What's interesting about the book is that it's written by someone who went on to some modicum of fame as an adult: He's Dr. Frank from the Mr. T Experience. That was more or less what encouraged me to read the book, though the positive reviews I read of the book certainly didn't hurt. The man seems to be a good writer. If nothing else, he was able to capture perfectly the hell that is high school, especially for those people who never fit in with the in crowd. I saw a lot of myself in the main character (as evidenced above), and while I was never the misfit that Tom is, I recognized a lot of the angst and tension that he experiences while in high school. The author does a great job of capturing it all, down to the single least point of embarrassment.
The book falls into the "YA With Warnings" category, since it's very clearly a YA book (the main character and his trials and tribulations are all very much what a high-schooler would experience), but the content might put some parents off. If this book were a movie (and I understand that's in progress), it would be rated R for content and language. Of course, this is true for Catcher in the Rye, so I wonder if that was all together intentional, anyway. I wouldn't be surprised if it were.(less)
If, from the title of this book, you think it’s a graphic novel, you’re very close. The Strange Adventures of Rangergirl is a book about a woman who w...moreIf, from the title of this book, you think it’s a graphic novel, you’re very close. The Strange Adventures of Rangergirl is a book about a woman who writes and illustrates a cowpunk (an odd combination of steampunk and a Western) comic book titled The Strange Adventures of Rangergirl. Her name isn’t Rangergirl, though, it’s Marzi (short for Marzipan), but her life does begin to take on some strange similarities to the main character of her comic book when she starts to see visions of her characters in the coffee shop where she is the night manager. She has a terrible fear of opening doors after suffering a nervous breakdown two years before, and to make things even worse, she begins to be pursued by a woman made entirely of mud, who believes that her goddess is commanding her to tear down the coffee shop.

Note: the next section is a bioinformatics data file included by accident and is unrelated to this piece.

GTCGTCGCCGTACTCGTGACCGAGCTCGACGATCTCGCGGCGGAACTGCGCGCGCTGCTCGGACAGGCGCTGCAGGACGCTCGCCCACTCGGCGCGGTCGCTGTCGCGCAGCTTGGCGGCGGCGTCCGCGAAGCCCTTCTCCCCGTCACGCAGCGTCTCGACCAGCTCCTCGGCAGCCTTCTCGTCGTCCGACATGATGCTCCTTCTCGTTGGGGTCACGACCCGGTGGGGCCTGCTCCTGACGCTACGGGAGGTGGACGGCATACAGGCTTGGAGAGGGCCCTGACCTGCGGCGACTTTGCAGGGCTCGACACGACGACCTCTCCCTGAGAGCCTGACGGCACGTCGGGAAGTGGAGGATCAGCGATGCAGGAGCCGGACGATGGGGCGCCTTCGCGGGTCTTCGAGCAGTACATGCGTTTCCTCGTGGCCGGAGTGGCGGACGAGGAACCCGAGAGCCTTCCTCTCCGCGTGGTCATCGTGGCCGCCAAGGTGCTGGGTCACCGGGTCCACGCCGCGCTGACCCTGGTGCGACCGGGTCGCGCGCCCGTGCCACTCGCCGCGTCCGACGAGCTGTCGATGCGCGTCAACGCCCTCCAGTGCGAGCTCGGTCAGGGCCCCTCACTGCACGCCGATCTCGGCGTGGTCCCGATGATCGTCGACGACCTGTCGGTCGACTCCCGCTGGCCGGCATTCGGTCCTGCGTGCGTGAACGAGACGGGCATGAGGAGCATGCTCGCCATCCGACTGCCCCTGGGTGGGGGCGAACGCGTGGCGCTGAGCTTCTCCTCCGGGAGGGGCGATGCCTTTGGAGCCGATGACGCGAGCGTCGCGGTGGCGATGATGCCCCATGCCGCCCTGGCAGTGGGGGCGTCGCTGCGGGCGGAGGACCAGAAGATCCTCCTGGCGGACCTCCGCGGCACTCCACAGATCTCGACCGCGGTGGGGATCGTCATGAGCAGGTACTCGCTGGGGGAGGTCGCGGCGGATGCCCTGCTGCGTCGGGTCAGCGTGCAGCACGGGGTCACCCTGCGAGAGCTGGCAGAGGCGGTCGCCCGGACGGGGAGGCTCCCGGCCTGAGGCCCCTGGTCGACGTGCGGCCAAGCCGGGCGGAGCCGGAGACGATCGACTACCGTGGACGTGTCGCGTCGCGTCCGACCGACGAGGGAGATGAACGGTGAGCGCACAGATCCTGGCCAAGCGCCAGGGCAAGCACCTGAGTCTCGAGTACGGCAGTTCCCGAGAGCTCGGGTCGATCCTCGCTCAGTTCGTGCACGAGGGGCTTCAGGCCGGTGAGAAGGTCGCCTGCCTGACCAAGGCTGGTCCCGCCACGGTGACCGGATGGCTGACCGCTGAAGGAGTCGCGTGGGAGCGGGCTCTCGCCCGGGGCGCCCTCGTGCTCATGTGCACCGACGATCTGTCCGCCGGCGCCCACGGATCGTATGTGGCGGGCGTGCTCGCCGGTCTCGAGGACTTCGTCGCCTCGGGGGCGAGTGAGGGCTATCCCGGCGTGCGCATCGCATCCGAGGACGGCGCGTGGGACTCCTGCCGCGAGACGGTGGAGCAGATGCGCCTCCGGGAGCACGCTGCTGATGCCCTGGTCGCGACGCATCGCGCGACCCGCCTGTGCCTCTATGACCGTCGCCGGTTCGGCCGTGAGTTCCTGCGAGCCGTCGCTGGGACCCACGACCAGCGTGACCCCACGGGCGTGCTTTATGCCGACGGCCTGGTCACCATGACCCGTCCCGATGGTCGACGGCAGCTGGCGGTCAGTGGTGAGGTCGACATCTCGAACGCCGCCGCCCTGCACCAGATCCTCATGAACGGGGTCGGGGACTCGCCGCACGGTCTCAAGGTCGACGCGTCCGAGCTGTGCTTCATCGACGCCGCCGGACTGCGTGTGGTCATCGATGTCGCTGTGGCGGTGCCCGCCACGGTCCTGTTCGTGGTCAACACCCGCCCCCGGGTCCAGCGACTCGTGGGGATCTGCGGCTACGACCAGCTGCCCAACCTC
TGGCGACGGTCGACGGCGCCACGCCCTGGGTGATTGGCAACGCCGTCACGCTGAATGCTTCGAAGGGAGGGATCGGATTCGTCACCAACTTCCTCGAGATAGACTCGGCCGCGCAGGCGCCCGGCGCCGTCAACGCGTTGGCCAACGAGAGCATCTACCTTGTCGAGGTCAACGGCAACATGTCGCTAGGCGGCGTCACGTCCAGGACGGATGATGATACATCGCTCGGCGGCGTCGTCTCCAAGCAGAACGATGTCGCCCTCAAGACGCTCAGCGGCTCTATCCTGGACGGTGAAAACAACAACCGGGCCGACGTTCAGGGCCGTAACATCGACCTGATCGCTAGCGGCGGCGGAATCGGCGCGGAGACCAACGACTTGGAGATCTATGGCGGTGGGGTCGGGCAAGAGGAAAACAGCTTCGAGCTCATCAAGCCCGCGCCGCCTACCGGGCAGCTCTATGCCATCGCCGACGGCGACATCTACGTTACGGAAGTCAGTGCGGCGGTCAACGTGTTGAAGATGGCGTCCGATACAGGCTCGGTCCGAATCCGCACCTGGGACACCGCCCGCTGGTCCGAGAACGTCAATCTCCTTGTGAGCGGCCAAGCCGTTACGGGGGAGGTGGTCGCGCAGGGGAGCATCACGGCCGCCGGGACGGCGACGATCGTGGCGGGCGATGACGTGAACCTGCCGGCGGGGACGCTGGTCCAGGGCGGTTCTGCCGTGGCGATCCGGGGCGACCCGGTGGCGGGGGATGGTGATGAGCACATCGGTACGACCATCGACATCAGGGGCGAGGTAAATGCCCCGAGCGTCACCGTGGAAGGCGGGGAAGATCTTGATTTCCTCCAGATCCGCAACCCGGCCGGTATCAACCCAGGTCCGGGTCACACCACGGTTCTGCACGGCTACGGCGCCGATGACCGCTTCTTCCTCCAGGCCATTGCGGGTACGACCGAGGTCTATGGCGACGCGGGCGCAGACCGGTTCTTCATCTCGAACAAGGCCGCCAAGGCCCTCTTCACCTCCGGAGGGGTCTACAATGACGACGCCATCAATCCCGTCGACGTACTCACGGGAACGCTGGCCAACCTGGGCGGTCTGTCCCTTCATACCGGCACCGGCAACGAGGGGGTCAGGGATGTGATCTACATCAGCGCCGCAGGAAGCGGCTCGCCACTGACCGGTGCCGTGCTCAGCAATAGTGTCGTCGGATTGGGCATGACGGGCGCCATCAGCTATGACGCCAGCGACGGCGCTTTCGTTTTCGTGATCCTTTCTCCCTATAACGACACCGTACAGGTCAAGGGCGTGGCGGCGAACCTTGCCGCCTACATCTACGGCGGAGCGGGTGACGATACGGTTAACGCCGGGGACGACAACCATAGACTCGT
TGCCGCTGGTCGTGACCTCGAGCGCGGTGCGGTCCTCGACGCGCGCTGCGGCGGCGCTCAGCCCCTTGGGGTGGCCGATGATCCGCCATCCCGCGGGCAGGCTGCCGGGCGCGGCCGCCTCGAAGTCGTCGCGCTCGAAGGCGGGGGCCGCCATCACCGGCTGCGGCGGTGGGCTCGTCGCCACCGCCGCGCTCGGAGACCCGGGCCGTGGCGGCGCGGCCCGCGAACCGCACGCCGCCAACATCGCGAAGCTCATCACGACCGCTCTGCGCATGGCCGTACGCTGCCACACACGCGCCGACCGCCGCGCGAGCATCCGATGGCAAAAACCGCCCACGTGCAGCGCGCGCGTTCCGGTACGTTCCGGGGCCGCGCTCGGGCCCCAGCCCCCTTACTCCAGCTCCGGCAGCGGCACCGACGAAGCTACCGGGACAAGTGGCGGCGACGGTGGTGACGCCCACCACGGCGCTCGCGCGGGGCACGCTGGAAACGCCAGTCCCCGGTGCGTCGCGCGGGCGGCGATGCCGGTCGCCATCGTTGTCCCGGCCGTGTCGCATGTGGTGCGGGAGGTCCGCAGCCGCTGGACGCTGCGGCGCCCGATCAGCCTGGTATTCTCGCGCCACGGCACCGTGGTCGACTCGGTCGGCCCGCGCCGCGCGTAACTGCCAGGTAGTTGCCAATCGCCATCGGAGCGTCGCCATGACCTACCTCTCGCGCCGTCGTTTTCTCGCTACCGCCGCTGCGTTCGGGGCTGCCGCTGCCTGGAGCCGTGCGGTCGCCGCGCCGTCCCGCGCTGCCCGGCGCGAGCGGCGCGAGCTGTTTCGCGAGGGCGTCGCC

Still with me? Good.
This is the first novel by Tim Pratt, and I’m awfully impressed with it. It has a very odd sensibility about it, but still manages to stay firmly rooted reality. Because of that, other people have termed this novel an urban fantasy, but whenever I think of those kinds of books, I think of Charles de Lint, and Tim Pratt has very little to do with de Lint. I find more similarities between Pratt and Cory Doctorow, or Damien Broderick, than I do other “urban fantasists”. For that reason, I would avoid labeling the book as either fantasy or science fiction, or urban fantasy or magic realism. The best label that comes to mind, for me, would be “imaginative fiction”, because this is certainly that.
Pratt is a vivid writer, and he brings a lot of life to his characters and settings. His imagery is stunning, as is his imagination, and the two combined make for a unque style of fiction. I’d love to give some examples of both, but the best examples come about halfway through the book and forward, and I would hate to spoil the story for anyone wanting to read the book. You’ll just have to trust me.
I’ve found that it’s much harder to review a book when it’s really good, as opposed to one that’s really bad. If a book is bad, I can see why — clunky narrative, unrealistic characters, or an inability to convey a sense of disbelief stand out. When a book is good, though, I tend to get so wrapped up in the story that much of the structure and mechanics of the story disappears. I can’t find much fault with this book.
If you enjoy science fiction that’s a little off kilter, or urban fantasies that are right on the fringe (or if you just like highly imaginative fiction), then I would recommend reading The Strange Adventures of Rangergirl. I think it would be well worth the effort.(less)